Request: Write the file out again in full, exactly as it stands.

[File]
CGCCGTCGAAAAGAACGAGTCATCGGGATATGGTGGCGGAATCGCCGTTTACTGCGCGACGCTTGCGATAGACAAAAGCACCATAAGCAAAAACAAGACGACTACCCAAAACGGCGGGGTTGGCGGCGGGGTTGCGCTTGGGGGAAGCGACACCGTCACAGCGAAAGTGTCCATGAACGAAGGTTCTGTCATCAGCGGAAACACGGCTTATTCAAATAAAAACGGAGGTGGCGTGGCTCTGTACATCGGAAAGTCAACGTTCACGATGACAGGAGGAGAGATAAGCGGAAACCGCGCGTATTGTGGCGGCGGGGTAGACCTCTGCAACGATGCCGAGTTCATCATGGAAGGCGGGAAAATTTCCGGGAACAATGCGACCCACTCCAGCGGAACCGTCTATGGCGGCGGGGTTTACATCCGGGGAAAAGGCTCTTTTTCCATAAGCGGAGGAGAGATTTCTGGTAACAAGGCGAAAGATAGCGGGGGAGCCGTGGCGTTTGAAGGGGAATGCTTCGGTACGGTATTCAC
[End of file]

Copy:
CGCCGTCGAAAAGAACGAGTCATCGGGATATGGTGGCGGAATCGCCGTTTACTGCGCGACGCTTGCGATAGACAAAAGCACCATAAGCAAAAACAAGACGACTACCCAAAACGGCGGGGTTGGCGGCGGGGTTGCGCTTGGGGGAAGCGACACCGTCACAGCGAAAGTGTCCATGAACGAAGGTTCTGTCATCAGCGGAAACACGGCTTATTCAAATAAAAACGGAGGTGGCGTGGCTCTGTACATCGGAAAGTCAACGTTCACGATGACAGGAGGAGAGATAAGCGGAAACCGCGCGTATTGTGGCGGCGGGGTAGACCTCTGCAACGATGCCGAGTTCATCATGGAAGGCGGGAAAATTTCCGGGAACAATGCGACCCACTCCAGCGGAACCGTCTATGGCGGCGGGGTTTACATCCGGGGAAAAGGCTCTTTTTCCATAAGCGGAGGAGAGATTTCTGGTAACAAGGCGAAAGATAGCGGGGGAGCCGTGGCGTTTGAAGGGGAATGCTTCGGTACGGTATTCAC